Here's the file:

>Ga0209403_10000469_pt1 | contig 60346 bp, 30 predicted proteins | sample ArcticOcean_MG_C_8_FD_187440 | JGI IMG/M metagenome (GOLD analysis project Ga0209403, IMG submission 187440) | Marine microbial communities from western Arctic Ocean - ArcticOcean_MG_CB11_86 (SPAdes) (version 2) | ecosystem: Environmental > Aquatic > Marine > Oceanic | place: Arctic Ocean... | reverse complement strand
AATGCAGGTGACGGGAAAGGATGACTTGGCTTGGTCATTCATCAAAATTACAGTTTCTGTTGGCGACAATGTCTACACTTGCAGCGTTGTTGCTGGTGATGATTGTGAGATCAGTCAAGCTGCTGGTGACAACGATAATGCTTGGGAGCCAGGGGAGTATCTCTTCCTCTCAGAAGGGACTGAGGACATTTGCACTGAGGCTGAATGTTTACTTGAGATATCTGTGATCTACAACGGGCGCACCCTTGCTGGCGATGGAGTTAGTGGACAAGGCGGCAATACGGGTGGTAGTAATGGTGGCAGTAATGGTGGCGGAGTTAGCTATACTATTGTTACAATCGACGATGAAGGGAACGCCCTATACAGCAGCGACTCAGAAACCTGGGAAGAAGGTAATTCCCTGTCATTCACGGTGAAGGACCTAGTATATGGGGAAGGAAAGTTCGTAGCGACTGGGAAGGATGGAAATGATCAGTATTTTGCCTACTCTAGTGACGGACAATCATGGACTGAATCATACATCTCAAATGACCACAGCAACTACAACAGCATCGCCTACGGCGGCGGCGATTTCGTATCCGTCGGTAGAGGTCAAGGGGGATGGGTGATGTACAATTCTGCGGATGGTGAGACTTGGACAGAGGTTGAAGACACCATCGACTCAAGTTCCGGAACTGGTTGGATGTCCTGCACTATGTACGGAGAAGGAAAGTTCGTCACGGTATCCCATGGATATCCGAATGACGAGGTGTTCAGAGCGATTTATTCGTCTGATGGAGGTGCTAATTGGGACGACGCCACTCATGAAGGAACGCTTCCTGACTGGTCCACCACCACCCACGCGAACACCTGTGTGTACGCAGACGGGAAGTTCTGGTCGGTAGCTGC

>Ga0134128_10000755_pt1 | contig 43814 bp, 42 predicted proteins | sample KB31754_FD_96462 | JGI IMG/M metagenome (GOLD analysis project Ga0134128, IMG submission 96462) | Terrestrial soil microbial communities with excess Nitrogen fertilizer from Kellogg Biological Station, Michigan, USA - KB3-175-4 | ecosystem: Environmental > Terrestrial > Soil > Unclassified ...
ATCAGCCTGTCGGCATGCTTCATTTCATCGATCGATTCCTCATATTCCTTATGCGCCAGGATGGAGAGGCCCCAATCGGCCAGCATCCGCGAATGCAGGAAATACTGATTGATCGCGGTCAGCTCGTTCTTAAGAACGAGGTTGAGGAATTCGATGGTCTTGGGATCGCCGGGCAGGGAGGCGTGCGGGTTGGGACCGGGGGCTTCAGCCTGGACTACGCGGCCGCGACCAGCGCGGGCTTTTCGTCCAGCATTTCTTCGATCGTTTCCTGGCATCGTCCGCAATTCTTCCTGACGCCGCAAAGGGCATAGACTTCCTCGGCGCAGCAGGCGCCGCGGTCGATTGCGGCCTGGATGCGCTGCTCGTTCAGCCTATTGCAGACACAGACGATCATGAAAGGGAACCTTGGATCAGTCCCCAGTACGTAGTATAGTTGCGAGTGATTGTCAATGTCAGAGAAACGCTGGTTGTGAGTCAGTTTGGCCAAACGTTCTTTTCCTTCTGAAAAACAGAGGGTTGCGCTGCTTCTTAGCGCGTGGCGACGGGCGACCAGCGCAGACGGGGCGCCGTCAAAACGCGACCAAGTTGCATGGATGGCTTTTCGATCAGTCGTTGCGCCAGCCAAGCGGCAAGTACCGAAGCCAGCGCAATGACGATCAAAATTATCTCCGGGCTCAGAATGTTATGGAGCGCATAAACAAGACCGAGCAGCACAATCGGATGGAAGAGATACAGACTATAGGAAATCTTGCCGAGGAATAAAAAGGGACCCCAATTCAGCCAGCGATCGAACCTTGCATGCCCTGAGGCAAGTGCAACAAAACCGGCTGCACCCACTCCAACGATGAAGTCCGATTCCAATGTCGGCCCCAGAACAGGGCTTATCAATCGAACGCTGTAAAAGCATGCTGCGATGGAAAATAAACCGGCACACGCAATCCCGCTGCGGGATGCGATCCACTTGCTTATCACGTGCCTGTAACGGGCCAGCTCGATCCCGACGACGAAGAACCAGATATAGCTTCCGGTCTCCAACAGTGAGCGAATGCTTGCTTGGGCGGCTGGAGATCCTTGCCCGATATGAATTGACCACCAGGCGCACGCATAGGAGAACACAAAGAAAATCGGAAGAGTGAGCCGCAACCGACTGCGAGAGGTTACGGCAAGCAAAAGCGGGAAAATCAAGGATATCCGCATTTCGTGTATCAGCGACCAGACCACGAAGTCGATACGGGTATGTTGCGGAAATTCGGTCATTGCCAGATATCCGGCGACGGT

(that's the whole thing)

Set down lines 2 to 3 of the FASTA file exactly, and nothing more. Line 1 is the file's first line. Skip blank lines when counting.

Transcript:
AATGCAGGTGACGGGAAAGGATGACTTGGCTTGGTCATTCATCAAAATTACAGTTTCTGTTGGCGACAATGTCTACACTTGCAGCGTTGTTGCTGGTGATGATTGTGAGATCAGTCAAGCTGCTGGTGACAACGATAATGCTTGGGAGCCAGGGGAGTATCTCTTCCTCTCAGAAGGGACTGAGGACATTTGCACTGAGGCTGAATGTTTACTTGAGATATCTGTGATCTACAACGGGCGCACCCTTGCTGGCGATGGAGTTAGTGGACAAGGCGGCAATACGGGTGGTAGTAATGGTGGCAGTAATGGTGGCGGAGTTAGCTATACTATTGTTACAATCGACGATGAAGGGAACGCCCTATACAGCAGCGACTCAGAAACCTGGGAAGAAGGTAATTCCCTGTCATTCACGGTGAAGGACCTAGTATATGGGGAAGGAAAGTTCGTAGCGACTGGGAAGGATGGAAATGATCAGTATTTTGCCTACTCTAGTGACGGACAATCATGGACTGAATCATACATCTCAAATGACCACAGCAACTACAACAGCATCGCCTACGGCGGCGGCGATTTCGTATCCGTCGGTAGAGGTCAAGGGGGATGGGTGATGTACAATTCTGCGGATGGTGAGACTTGGACAGAGGTTGAAGACACCATCGACTCAAGTTCCGGAACTGGTTGGATGTCCTGCACTATGTACGGAGAAGGAAAGTTCGTCACGGTATCCCATGGATATCCGAATGACGAGGTGTTCAGAGCGATTTATTCGTCTGATGGAGGTGCTAATTGGGACGACGCCACTCATGAAGGAACGCTTCCTGACTGGTCCACCACCACCCACGCGAACACCTGTGTGTACGCAGACGGGAAGTTCTGGTCGGTAGCTGC

>Ga0134128_10000755_pt1 | contig 43814 bp, 42 predicted proteins | sample KB31754_FD_96462 | JGI IMG/M metagenome (GOLD analysis project Ga0134128, IMG submission 96462) | Terrestrial soil microbial communities with excess Nitrogen fertilizer from Kellogg Biological Station, Michigan, USA - KB3-175-4 | ecosystem: Environmental > Terrestrial > Soil > Unclassified ...